What was the dance music scene like in the Midwest when you first started playing in the region?
The music was always important. But it was more important to use the music as a way to create a movement. In 1990, the music wasn't as popular as it was in London. The bigger cities in America had localized club scenes, but DJ's were not traveling around to spin. A DJ from Chicago playing in Minneapolis was unheard of in 1990. A DJ from New York would never be flown out to Los Angeles to play a DJ set. I only got to California because of my buzz in London. The first promoters who booked me in L.A. were shocked to hear a Brooklyn accent, and were disappointed to find out I wasn't British. In 1991 parties became popular every weekend in Los Angeles & New York. It spread like wildfire until 1993. So when I first got booked to play in Chicago in 1992, I was already successful in planting the seeds on both coasts. New York was in between London & Los Angeles, the Midwest is the middle point in the United States. In between Los Angeles & New York. That being said, Chicago & Detroit is not where the rave movement started in the Midwest.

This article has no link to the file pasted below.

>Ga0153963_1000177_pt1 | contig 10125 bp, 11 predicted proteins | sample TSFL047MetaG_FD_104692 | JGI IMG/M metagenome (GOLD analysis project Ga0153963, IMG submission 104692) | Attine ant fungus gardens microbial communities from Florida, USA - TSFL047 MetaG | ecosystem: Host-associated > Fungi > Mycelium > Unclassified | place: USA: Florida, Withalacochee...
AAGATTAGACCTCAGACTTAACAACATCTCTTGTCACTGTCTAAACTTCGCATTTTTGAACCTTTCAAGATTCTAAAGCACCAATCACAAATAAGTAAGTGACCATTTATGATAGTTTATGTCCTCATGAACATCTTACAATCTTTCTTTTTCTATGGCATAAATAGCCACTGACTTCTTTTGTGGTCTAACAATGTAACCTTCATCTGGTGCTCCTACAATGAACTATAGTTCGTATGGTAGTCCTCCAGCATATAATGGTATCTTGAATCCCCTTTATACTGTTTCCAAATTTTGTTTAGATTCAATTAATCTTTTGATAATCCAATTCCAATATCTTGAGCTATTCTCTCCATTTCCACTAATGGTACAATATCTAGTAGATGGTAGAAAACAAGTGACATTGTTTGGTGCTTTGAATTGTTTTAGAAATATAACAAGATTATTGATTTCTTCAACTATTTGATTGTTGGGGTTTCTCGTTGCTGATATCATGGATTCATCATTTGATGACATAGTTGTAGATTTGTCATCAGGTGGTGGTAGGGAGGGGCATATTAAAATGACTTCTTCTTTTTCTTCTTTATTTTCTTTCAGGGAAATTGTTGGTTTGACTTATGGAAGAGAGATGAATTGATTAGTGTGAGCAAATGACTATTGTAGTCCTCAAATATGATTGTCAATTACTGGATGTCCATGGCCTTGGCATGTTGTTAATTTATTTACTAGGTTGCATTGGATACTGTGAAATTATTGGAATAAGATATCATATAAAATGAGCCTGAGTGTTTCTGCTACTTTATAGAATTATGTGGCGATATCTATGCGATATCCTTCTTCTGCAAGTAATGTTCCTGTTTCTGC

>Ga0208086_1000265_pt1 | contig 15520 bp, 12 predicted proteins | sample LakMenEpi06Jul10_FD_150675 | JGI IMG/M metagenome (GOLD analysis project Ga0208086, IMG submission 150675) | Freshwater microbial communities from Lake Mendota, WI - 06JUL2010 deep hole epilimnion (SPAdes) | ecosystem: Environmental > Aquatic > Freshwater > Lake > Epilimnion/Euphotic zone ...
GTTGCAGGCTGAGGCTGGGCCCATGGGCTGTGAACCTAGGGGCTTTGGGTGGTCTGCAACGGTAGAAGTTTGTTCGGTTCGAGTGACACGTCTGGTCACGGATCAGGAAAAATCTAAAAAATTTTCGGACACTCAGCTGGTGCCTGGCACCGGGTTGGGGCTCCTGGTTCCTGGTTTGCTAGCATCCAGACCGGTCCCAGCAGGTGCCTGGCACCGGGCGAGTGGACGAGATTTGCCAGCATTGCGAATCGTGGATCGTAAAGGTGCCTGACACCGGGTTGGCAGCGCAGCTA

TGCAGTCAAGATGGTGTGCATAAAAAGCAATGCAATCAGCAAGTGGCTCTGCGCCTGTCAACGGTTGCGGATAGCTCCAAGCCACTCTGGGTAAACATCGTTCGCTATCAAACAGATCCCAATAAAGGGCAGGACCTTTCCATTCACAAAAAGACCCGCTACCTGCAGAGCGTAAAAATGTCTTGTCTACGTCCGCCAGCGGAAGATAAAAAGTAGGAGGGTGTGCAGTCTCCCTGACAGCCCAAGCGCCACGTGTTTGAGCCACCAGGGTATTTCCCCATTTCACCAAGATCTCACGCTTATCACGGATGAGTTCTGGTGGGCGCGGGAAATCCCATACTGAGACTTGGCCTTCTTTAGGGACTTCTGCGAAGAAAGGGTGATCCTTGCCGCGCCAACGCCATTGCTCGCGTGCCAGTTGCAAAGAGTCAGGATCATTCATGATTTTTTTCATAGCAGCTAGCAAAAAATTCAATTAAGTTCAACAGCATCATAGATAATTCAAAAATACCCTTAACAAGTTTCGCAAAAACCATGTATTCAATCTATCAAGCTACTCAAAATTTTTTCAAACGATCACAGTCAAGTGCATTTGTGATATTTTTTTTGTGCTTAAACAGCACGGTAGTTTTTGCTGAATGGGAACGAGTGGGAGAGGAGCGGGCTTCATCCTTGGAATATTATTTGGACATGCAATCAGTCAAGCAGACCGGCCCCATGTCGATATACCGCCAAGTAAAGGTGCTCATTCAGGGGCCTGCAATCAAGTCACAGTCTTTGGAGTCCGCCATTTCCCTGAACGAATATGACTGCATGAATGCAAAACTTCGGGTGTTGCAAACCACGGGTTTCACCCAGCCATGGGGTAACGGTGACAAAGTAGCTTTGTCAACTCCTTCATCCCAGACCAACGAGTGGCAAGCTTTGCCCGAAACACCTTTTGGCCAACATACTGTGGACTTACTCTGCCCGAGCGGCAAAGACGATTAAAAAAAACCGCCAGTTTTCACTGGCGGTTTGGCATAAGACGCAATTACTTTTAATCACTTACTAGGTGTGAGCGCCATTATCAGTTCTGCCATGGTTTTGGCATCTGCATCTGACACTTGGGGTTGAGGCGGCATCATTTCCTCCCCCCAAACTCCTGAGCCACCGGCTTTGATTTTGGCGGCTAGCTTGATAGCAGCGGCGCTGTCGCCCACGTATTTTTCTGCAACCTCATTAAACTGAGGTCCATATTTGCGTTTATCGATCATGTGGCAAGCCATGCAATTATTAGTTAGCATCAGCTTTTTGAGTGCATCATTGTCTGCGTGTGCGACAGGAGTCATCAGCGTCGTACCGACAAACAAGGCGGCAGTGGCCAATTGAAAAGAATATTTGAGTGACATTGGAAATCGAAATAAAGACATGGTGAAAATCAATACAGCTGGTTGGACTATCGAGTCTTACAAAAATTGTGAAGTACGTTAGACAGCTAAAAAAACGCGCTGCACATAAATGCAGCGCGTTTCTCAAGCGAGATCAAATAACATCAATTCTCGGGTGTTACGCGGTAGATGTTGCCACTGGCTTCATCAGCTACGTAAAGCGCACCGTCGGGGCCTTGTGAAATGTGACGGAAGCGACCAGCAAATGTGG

Where did the movement first take hold in the Midwest if not Chicago & Detroit?
People would find it hard to believe that Midwest rave culture emerged from Milwuakee & Minneapolis, but the alliance between Woody McBride & Kurt Eckes was so strong between Communique Records & Drop Bass Network, that the party scene was created outside of Chicago and infiltrated it's way in. Tommie Sunshine also was doing a lot in the St. Louis scene and people began to travel by car from other places as the scene grew. Woody had a fanzine called "Earthworm" and we had "Under One Sky" in Brooklyn. Heather Heart's fanzine became quite popular in the early days. Woody began to distribute copies of his fanzine to us, and visa-versa and Kurt & Tommie decided to drive 10 hours to the last STORMrave we did in New York City and that night on December 12, 1992 became the blueprint for Furthur. With the added Midwest twist.
What do you mean by Midwest twist?